The Legislature’s Criminal Justice Reform Committee met on Wednesday to talk about bail, among other topics. According to one speaker, the high cost of bail creates a system where people who can pay are released, while people in poverty remain behind bars.
Arthur Pepin has a lot of work in front of him. He’s the director of the Bernalillo County Criminal Justice Review Commission, a group tasked with figuring out how to decrease the population at the county jail.
Nataura Powdrell remembers one inmate at the Metropolitan Detention Center who refused to take his meds. When the jail’s mental health staff tried to talk about it, he explained he didn’t want to become stable. Because then he’d be released from jail.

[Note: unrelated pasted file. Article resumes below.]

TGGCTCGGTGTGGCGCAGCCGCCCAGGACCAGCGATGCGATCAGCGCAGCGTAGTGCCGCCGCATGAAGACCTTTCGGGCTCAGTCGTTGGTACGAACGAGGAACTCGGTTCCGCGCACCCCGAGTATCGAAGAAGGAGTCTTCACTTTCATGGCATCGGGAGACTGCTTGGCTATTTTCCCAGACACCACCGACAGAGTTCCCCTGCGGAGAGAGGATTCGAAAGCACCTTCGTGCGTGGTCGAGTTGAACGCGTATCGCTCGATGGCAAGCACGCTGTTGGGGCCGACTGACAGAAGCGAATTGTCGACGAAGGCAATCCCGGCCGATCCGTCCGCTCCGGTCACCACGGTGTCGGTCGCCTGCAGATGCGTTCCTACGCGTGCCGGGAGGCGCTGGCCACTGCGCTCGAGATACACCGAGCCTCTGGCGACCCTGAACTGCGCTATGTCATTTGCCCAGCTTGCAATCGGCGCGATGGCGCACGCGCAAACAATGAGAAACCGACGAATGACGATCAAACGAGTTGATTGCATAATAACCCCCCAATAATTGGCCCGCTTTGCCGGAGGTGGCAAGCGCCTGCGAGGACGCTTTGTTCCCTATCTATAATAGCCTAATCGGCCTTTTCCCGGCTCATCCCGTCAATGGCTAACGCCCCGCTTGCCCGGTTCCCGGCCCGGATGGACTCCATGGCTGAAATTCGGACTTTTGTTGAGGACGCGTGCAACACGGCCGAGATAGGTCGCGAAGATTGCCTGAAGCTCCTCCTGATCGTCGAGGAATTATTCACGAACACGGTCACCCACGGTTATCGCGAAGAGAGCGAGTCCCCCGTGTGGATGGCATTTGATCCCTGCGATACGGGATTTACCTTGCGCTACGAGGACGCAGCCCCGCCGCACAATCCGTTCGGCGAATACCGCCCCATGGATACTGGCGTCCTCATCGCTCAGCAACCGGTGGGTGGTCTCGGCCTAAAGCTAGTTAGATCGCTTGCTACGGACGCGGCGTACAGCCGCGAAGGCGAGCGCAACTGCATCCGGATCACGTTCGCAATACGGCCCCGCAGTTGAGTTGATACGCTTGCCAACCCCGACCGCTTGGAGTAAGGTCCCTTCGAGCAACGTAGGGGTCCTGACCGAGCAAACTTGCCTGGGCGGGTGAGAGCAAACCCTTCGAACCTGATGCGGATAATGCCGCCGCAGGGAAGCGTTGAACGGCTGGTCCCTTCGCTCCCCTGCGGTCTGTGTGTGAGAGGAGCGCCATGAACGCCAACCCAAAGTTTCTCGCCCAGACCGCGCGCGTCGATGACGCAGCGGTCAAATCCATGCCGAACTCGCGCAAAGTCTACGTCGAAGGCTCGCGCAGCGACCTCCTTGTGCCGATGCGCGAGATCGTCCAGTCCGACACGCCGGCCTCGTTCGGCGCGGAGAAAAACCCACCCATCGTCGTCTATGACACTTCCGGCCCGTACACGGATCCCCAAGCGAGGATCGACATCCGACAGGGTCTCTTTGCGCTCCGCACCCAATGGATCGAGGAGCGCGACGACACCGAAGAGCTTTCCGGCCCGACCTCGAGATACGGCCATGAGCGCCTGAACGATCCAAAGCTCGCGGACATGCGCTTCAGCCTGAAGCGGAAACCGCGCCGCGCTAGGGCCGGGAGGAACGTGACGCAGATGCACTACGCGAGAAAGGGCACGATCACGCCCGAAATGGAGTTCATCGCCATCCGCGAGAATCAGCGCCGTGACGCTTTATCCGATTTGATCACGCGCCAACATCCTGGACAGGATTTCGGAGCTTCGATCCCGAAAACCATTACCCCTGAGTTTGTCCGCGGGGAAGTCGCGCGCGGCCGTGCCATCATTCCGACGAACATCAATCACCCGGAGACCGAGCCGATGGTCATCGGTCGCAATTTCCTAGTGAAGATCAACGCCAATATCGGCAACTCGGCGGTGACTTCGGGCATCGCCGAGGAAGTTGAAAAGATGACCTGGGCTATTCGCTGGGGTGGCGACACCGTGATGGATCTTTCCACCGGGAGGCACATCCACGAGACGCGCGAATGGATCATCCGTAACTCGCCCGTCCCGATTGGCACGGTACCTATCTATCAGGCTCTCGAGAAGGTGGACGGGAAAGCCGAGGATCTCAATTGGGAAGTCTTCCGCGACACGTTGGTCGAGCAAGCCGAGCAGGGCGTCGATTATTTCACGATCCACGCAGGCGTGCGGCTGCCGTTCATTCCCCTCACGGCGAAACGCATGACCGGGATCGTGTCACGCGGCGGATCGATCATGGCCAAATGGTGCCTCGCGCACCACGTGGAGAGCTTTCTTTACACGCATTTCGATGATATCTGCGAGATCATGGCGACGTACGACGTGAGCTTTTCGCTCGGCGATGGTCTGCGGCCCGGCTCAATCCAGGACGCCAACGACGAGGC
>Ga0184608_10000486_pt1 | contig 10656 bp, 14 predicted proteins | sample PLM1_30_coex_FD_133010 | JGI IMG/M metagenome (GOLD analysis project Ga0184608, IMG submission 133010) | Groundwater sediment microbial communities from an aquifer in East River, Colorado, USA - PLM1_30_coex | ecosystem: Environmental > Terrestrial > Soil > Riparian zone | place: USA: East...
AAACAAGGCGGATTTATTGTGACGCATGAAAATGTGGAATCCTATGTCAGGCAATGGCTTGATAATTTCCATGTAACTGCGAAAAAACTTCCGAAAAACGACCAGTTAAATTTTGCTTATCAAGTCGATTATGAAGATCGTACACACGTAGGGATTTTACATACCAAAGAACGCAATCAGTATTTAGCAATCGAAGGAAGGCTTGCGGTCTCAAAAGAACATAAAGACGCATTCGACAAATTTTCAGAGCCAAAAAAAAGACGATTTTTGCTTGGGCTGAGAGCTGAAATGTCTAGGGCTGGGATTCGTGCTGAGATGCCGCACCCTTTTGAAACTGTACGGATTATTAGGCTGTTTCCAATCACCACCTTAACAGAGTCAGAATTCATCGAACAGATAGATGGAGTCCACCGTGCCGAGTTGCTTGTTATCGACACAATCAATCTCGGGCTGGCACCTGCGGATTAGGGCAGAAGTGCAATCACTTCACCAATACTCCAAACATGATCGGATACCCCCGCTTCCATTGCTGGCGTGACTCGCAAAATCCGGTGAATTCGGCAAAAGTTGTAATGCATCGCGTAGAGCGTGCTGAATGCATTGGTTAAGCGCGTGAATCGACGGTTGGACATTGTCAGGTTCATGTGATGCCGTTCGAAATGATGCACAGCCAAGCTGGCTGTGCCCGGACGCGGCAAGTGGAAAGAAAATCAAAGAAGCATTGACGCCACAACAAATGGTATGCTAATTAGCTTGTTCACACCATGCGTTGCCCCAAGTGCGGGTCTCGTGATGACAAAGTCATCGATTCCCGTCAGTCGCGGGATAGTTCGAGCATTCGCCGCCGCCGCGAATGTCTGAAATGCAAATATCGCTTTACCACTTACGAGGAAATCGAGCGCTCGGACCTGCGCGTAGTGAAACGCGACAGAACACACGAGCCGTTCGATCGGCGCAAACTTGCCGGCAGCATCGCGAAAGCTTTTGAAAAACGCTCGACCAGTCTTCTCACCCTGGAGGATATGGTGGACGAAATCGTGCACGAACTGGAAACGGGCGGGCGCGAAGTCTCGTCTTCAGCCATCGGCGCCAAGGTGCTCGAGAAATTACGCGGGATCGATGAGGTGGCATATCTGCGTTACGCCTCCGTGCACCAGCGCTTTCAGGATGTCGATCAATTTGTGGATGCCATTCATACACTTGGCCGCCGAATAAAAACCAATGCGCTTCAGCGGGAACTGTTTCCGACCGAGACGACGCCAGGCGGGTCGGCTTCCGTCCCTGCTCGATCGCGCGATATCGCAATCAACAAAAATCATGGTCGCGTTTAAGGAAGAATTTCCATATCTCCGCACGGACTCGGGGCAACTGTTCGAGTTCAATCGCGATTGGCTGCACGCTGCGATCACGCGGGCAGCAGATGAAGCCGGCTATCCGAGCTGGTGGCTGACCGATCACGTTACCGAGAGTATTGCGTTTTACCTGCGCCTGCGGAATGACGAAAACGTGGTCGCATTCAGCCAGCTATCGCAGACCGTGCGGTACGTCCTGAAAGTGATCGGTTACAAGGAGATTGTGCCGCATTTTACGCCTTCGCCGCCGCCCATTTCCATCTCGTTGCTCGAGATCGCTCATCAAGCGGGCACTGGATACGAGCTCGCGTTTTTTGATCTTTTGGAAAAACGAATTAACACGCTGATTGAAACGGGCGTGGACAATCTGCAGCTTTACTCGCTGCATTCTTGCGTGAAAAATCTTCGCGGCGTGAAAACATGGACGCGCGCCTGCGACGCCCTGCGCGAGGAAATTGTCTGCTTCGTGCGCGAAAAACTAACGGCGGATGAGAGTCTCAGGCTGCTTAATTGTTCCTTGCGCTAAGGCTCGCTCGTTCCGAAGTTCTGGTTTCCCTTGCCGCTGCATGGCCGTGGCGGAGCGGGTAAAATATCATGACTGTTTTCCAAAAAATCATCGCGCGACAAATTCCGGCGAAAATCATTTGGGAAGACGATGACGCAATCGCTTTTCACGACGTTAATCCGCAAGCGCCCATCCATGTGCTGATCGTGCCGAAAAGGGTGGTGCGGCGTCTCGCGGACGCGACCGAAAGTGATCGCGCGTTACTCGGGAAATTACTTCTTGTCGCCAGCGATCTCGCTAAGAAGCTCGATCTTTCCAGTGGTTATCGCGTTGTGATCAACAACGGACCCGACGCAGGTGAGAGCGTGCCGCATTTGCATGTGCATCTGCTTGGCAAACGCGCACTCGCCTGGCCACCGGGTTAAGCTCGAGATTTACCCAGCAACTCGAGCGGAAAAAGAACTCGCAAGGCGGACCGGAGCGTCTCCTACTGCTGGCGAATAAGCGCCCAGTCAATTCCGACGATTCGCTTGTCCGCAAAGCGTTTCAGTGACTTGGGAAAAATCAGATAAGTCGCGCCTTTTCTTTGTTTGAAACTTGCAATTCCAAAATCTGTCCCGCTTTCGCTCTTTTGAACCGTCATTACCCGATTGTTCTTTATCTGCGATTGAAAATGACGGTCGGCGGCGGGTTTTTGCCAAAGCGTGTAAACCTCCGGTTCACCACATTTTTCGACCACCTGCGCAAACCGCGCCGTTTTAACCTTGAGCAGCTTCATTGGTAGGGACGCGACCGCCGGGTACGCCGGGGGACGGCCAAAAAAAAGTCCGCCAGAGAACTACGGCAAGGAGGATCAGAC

Then, he knew from experience, he would run through the 30-day supply of medication that the jail provides to exiting inmates. He would have a psychotic break. And he’d go find heroin so he could get comfortable with the voices in his head.
The hole. That’s what they call it on television. It’s the mind-shattering pit fictional prisoners will do anything to avoid.
In real life, human rights advocates say New Mexico needs to cut back on using solitary confinement as a punishment method—especially for people coping with mental illnesses. Prison officials agree that it should be used less often, though most take issue with the way it’s portrayed in prison dramas.